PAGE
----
This morning I shoveled the driveway while listening to a flock of chickadees cheerfully calling out to one another in song.  The little chickadee in the photo below appears to be doing a dance of joy.  Happy as a bird, it’s probably celebrating making it through yet another winter storm.  Perhaps we should do the same 🙂

For more information about chickadees, see my previous post about The Private Lives of Chickadees.

If you’d like to learn how to feed chickadees by hand, see my previous post about How to Handfeed Wild Birds.

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The past few days have been hot, hot, hot!  We could learn a thing or two from the wild birds.  They know how to keep their cool in hot weather.  They hydrate at the local watering hole …

Take the kids swimming…

And even risk looking silly by taking a refreshing plunge themselves.

If there isn’t a pool or a shore nearby, other options are always available.  This young male pheasant was photographed moments after enjoying a quick dust bath in the ashes of an old fire pit.  Apparently such baths can be quite cooling.  Who knew!  I was wondering what those little depressions in the dust were.  Birds hunker down in them before they fluff dust into their feathers.

Doesn’t he look cool and relaxed despite the fact that there was a cat on the prowl nearby?  A cat, I might add, that I’ve already caught twice having a dip in the bird bath.   I guess we’re all desperate to keep cool these days.  But I don’t think I’m desperate enough to have a dust bath.  Not yet at least.

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You’ve been standing still for far too long with your feet in one spot … turning the same possibilities over and over again in your head. The days aren’t getting any longer and you’re not getting any younger.

The time has come for you to spread your wings.  Others may not approve and may even scowl at your need to do what moves you.  

Don’t let yourself be distracted by their expectations.  Be brave enough to ask yourself what expections you hold for your own life.   Be prepared for the unexpected.  

Thousands of geniuses live and die undiscovered — either by themselves or by others.
~ Mark Twain

You may have felt the need for some time to stand on the rock and show the whole marsh world who you are.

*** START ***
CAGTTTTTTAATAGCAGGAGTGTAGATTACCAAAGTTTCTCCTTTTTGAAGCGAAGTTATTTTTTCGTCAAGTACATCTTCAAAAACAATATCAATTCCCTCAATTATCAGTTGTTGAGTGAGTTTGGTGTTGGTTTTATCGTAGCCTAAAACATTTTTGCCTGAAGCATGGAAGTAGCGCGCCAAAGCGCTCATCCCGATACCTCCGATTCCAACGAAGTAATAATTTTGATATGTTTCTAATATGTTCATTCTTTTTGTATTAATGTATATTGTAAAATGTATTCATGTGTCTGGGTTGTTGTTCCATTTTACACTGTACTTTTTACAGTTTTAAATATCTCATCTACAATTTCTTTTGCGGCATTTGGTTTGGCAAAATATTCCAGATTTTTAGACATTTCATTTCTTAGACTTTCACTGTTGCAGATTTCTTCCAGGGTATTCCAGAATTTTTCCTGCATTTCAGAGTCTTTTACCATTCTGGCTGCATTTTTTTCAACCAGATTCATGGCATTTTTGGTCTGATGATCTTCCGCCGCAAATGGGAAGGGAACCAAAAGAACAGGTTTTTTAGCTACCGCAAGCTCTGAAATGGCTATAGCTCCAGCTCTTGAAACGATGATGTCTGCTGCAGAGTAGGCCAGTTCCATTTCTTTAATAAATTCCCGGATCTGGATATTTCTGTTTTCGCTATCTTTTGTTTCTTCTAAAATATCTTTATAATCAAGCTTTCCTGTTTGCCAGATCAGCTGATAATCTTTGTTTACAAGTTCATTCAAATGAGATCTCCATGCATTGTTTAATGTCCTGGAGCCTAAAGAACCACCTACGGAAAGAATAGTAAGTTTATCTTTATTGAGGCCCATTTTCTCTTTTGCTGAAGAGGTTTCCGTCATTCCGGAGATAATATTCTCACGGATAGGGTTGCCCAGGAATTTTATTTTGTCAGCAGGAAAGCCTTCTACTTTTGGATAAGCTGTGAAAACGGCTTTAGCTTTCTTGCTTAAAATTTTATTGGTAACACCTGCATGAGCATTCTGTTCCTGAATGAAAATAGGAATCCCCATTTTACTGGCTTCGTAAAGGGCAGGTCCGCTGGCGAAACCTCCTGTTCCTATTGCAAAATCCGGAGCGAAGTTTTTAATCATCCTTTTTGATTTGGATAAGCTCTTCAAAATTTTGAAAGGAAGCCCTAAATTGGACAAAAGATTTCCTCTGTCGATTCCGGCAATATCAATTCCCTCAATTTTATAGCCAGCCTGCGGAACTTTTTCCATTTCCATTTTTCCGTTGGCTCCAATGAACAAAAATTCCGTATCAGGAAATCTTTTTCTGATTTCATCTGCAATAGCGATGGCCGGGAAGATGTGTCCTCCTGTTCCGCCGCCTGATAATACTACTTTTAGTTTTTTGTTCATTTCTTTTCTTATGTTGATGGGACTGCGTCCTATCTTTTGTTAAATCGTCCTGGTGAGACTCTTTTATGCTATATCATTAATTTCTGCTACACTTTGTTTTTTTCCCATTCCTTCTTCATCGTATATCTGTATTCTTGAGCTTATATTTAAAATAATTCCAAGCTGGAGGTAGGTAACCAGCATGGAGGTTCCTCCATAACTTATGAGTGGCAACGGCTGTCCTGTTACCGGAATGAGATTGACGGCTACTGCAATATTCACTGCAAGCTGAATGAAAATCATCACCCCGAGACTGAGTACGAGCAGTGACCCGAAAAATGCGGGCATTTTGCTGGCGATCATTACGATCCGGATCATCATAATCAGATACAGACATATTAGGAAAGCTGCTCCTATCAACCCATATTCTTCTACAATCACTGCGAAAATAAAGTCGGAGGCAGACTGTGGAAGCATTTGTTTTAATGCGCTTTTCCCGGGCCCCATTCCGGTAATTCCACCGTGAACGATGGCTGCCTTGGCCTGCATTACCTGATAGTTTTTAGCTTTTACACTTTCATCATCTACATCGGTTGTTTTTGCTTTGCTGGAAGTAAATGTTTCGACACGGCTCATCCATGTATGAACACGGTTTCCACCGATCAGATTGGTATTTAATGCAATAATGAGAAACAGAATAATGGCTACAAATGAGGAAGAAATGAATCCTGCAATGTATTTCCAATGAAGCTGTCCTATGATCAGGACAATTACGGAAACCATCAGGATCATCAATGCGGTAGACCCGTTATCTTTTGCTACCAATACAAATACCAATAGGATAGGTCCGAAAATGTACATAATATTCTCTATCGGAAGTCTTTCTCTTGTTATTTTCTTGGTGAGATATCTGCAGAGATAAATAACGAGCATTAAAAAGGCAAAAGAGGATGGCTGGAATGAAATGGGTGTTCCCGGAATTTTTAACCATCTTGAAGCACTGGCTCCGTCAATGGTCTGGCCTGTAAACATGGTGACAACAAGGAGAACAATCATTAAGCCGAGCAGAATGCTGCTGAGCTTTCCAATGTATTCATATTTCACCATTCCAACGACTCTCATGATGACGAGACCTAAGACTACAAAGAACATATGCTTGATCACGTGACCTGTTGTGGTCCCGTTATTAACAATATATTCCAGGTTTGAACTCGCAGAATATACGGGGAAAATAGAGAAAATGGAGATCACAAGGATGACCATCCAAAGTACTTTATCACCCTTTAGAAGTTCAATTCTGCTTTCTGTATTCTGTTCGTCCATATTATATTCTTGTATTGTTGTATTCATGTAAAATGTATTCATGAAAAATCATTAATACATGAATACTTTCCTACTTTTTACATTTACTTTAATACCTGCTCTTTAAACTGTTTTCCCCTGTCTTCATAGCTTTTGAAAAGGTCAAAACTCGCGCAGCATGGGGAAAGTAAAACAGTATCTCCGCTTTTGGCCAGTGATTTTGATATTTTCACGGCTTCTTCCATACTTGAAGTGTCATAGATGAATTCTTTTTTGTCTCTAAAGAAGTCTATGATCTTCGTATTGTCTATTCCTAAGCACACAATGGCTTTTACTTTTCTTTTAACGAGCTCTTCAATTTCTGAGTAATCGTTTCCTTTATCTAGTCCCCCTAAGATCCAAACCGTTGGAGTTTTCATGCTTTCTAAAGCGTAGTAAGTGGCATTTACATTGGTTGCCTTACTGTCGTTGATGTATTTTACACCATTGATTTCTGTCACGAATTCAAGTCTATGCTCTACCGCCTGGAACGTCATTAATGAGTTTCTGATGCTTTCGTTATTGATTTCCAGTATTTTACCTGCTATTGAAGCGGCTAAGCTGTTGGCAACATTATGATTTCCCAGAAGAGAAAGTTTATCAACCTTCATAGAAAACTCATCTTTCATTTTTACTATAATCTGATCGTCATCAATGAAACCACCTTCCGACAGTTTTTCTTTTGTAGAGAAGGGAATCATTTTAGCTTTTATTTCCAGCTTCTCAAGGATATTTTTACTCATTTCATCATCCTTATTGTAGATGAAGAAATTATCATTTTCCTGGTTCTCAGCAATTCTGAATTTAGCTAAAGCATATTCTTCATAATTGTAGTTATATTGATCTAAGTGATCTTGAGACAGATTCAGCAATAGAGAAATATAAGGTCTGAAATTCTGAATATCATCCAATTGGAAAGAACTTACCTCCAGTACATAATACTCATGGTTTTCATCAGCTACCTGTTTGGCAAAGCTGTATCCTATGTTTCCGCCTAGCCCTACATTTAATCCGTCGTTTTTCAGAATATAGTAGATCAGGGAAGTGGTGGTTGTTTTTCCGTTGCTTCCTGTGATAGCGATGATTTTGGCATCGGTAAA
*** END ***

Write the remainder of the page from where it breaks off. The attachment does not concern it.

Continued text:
I’m no angel, but I’ve spread my wings a bit.
~ Mae West

On the other hand, your wing-spreading may be spurred by a growing desire to explore and employ your talents.  How better than by using them could you express gratitude and praise to the One who gave them to you?

Fear not.  Don’t get rattled by the sound of the wind blowing through your feathers as you begin to spread them.  If you dare, others may even take your lead and follow with a little wing-spreading of their own. 

Setting an example is not the main means of influencing another.  It is the only means.
~ Albert Einstein

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Young Blue Jay

It’s not easy to get near a Blue Jay.  Though they’re common visitors to bird baths and feeders, unlike Robins and Chickadees, they’re reluctant to let humans get too close.  Perhaps it’s because they’re fairly slow flyers compared to other birds their size and need more lead time to flee from predators.   However, this week we had the unique opportunity to see a young Blue Jay up close.  It had flown into the front window and lay on the grass recovering for a few minutes before flying off to the woods.  Its plumage was spectacular.

Blue Jay Tail Feathers

Blue Jay Wing Feathers


Blue Jays are strikingly beautiful birds to see at any distance, but up close, their feathers are remarkably awesome.  Their tail and wing feathers are the bluest blue. 

Blue Jay Back Feathers

There are four sub-types of Blue Jay in North America, but the ones we see in Nova Scotia are among the brightest in color. 

A Blue Jay’s feathers appear blue due to light refraction.  This process depends exclusively on the integrity of the feather’s structure.  If a feather is crushed, it cannot refract light and consequently will lose its blueness.  A dull grey feather is the result. 

It wasn’t long before this little creature was on its way.  Though we feared it may have broken a wing, it had no problem flying off on its own to the safety of the woods.

For more information on Blue Jays, see  last year’s post on Blue Jay Feathers